Wednesday, 21 December 2011

Beget and begat

When I was at school, we were taught never to use the word "get". It was probably considered a bit common. We were to receive letters, not get them.

And yet "get" is a respectable old English word. In keeping with his preference for these words, George Orwell, master of the simple style, in his essay "Shooting an Elephant", after describing in longer sentences his three attempts to bring down the rogue beast, writes simply, "I got up."

The principal parts of the verb are get, got, and gotten (in North America) and got (everywhere else).

Today, I get the mail; yesterday, I got the mail; in the past I have gotten (or got) the mail.

Interestingly, the older past participle has survived in America, but not in England.

The verb has two compounds, "to forget" and "to beget", with principal parts as follows:

Forget, forgot and forgotten, and beget, begat and begotten.

The older form of the participle has survived in both cases, but it's the past tense that differs.

She forgot where it occurred in the Bible, but she remembered that Abraham begat Isaac. She had forgotten that he had begotten Isaac.

Thanks to the the King James Bible, the verb "to beget" has not been forgotten, but survives in all its forms, particularly in "only begotten son" and in the genealogical catalogue in Matthew with its 37 "begats" in a row, tracing the link between Abraham and Christ. (It has always puzzled me how Jesus can be a direct descendant of Abraham, through Joseph, while being the son of God.)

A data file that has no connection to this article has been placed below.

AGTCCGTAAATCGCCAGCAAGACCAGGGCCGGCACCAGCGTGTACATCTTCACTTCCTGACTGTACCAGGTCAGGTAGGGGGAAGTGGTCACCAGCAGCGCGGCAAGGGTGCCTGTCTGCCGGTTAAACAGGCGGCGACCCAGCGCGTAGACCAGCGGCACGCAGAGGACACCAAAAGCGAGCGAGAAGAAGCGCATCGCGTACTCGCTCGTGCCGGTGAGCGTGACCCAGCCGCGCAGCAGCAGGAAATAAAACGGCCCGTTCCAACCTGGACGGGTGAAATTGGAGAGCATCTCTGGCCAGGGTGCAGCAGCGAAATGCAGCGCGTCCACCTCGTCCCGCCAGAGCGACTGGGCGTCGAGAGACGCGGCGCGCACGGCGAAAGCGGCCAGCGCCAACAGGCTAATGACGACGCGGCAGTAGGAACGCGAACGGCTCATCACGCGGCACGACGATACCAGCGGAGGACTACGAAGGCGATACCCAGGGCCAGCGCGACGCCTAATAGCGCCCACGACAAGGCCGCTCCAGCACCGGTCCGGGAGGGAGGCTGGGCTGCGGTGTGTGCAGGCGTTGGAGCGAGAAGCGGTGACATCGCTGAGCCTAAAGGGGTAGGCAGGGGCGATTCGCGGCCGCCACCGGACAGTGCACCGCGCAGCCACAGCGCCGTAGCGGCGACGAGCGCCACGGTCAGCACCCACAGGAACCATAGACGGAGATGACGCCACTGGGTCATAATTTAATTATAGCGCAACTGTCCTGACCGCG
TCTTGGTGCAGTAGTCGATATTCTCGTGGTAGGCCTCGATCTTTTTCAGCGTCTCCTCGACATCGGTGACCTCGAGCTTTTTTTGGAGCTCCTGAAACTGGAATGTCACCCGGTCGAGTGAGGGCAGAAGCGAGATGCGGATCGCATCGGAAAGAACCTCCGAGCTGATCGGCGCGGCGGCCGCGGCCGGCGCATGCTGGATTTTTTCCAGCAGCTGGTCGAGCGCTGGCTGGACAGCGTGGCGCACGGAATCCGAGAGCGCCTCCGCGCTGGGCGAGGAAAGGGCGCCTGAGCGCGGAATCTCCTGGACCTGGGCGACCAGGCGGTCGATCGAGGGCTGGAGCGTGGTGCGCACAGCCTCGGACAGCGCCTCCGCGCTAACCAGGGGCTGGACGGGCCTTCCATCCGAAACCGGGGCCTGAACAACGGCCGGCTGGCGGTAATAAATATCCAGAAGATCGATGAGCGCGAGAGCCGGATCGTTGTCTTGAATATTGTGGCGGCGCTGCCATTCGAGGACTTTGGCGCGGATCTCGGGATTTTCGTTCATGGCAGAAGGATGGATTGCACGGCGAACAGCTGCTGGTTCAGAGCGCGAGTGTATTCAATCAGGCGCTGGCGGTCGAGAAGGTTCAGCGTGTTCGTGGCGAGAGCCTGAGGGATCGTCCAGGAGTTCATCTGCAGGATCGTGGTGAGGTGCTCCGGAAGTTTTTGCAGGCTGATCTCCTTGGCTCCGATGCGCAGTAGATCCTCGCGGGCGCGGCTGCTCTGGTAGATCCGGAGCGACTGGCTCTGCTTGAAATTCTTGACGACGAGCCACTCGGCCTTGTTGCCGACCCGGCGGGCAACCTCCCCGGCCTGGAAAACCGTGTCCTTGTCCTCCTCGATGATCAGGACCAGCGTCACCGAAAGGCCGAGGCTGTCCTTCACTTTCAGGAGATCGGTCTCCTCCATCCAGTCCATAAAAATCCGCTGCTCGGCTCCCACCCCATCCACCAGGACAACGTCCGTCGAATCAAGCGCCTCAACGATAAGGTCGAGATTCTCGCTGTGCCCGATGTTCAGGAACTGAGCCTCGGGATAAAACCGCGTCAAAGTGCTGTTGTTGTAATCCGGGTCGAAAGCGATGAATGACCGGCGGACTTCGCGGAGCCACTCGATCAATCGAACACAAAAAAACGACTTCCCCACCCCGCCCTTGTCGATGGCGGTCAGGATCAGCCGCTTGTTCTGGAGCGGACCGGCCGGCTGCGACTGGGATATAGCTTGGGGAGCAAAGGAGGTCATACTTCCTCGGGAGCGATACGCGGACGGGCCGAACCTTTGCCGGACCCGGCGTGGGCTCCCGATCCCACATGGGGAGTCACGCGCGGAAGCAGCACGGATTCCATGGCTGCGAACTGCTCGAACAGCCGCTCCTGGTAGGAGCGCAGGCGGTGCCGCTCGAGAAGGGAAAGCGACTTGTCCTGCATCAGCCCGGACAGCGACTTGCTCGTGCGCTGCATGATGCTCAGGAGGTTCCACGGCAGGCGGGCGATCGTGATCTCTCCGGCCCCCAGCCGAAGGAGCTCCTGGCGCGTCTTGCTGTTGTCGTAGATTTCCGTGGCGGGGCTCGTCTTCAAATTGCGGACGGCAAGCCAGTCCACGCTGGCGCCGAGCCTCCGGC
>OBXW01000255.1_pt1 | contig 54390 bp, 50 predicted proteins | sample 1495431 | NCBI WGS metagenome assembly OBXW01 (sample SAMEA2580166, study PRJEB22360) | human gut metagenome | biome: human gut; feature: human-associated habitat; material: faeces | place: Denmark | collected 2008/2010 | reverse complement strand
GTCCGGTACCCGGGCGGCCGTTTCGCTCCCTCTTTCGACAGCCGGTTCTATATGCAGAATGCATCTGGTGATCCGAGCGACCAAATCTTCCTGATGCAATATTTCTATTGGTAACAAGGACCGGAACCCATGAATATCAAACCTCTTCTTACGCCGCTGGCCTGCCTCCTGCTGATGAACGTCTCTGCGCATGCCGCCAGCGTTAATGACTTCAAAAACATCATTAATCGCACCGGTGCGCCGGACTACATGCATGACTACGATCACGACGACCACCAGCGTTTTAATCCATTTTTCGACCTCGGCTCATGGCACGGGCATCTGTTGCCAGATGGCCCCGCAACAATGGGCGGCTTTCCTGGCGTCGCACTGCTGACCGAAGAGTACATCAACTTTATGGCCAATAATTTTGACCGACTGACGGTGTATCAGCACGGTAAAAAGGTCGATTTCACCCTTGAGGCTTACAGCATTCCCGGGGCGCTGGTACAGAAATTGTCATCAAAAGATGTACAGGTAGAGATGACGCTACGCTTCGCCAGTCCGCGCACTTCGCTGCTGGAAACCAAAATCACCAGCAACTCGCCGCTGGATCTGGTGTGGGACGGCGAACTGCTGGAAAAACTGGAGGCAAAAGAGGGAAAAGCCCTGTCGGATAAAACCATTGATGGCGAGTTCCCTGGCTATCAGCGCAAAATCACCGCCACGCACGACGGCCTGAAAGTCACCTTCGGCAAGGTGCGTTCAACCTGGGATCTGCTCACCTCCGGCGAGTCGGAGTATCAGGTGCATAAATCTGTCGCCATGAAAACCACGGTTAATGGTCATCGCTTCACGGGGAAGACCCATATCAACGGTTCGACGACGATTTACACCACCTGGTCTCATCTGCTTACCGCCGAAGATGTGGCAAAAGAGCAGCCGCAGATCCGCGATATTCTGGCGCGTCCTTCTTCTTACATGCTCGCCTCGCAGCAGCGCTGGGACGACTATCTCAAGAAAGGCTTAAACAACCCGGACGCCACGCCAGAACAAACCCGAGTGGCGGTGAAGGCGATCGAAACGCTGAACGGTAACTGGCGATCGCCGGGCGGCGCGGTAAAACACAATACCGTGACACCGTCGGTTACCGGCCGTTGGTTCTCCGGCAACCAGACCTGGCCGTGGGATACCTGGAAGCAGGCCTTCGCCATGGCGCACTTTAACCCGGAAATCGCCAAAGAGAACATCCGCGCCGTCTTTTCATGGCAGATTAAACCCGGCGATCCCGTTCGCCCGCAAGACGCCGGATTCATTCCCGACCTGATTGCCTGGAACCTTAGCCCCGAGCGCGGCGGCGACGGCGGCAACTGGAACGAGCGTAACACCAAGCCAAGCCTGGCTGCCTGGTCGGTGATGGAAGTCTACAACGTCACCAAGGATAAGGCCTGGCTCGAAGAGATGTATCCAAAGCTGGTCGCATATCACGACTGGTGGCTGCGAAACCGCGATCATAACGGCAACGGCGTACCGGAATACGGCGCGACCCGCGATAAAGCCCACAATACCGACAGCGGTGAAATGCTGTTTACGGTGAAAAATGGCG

This brings me to today's error in the Globe.

Thirty years ago, a pub owner challenged Prohibition-era laws to open a brewpub in West Vancouver. Two years later, in 1984, Spinnakers opened as a neighbourhood pub in a forgotten, mixed industrial and residential corner of Vic West overlooking the harbour. A month later, the pub served the first batch of its beers – an ale, a malt, a stout and a special brew. And people came and they drank and, lo, they pronounced it good, so others went forth to begat other craft breweries (21 December 2100).


Our writer has probably not read Matthew, but has heard of the passage in the Bible with all the "begats". In adopting a Biblical style to convey the almost religious significance of the birth of craft beers, hwrongly assumes that "begat" is the infinitive.


The passage should read:


And people came and they drank and, lo, they pronounced it good, so others went forth to beget other craft breweries.


The verb "to beget" has a very precise meaning. It means to father a child. The verb "to get" has a special meaning in that sense as well. In older literature we read of a man getting a woman with child. She conceived and gave birth to the child. He begat the child.


So Abraham got Sarah with child. He begat Isaac, and Isaac is recognised as his "only begotten son", a phrase later applied to Jesus.

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